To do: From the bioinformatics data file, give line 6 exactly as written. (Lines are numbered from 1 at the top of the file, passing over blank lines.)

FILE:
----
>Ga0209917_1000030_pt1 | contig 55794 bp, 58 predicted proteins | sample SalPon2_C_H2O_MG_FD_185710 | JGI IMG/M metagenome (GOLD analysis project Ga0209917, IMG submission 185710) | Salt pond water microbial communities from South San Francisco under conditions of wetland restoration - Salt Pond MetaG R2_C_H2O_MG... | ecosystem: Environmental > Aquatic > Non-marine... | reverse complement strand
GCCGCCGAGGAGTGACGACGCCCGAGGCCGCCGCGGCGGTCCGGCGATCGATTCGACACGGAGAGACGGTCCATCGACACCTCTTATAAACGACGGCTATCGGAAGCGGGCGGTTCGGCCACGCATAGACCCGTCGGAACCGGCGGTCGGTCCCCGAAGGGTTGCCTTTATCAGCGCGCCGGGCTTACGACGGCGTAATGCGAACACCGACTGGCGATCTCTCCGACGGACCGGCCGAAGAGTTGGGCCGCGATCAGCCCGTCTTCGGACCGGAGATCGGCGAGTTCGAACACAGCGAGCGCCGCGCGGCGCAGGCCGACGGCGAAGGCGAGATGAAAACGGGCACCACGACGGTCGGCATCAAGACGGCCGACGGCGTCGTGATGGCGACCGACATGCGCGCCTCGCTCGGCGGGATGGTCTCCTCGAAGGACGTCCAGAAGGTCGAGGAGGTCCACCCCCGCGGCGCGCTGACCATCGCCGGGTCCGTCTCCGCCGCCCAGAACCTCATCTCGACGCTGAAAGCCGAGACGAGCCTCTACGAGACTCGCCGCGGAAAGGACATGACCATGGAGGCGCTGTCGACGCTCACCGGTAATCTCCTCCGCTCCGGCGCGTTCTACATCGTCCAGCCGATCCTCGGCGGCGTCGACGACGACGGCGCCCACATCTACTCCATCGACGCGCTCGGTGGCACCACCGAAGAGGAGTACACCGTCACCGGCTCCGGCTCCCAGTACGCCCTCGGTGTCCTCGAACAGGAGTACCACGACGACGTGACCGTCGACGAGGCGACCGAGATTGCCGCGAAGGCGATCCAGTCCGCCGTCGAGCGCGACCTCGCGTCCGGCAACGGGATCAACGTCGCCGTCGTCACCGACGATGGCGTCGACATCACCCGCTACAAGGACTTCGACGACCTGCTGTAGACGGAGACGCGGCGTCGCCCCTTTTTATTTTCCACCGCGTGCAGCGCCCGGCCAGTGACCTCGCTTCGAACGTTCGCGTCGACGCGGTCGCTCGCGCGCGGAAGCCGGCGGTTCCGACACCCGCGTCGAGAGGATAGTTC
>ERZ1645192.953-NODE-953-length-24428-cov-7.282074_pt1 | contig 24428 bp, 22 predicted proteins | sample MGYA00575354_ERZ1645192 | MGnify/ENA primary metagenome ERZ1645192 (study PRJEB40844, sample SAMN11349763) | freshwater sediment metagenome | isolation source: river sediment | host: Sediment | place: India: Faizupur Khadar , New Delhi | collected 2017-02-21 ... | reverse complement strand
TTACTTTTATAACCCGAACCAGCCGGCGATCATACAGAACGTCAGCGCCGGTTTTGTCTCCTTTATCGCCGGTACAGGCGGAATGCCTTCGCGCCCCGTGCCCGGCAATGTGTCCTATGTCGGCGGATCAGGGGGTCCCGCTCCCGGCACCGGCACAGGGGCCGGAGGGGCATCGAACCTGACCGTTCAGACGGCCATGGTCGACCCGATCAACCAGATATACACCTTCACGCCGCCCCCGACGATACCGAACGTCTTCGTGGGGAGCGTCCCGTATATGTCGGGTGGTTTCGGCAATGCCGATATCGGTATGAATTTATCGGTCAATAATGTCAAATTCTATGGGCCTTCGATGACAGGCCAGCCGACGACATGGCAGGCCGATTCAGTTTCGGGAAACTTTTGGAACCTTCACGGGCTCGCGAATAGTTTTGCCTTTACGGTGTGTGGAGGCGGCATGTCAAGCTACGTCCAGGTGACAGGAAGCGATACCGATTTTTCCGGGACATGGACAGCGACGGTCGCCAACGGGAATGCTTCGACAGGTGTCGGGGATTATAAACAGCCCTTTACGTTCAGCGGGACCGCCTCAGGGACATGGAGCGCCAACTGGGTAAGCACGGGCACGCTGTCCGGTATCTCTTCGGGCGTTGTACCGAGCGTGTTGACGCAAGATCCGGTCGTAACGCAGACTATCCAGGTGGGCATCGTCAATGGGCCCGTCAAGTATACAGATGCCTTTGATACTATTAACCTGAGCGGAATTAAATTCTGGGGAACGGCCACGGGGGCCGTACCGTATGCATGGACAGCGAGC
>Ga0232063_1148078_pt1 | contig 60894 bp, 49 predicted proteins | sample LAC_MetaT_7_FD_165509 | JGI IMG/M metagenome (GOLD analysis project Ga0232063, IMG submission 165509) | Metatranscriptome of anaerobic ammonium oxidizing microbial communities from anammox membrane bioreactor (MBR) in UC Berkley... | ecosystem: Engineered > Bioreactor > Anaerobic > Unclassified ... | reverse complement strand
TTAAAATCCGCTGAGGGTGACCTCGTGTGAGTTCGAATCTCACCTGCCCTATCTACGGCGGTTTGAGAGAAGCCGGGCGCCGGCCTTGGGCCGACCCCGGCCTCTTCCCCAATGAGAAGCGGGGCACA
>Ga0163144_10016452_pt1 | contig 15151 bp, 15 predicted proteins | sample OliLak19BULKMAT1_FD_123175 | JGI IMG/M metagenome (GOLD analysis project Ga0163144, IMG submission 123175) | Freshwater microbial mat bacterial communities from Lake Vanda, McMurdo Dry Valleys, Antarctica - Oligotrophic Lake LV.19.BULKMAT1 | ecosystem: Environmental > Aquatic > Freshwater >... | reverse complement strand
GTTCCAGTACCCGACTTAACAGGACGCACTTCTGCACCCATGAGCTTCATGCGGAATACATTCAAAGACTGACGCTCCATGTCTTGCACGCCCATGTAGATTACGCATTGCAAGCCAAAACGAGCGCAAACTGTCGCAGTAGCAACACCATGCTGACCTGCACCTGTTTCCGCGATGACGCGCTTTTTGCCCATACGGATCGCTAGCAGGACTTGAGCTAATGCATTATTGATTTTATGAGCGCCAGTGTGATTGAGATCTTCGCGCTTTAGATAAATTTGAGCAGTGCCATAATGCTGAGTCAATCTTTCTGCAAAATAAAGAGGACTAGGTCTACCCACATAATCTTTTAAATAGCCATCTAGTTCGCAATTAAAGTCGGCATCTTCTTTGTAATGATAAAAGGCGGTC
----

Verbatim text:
TTAAAATCCGCTGAGGGTGACCTCGTGTGAGTTCGAATCTCACCTGCCCTATCTACGGCGGTTTGAGAGAAGCCGGGCGCCGGCCTTGGGCCGACCCCGGCCTCTTCCCCAATGAGAAGCGGGGCACA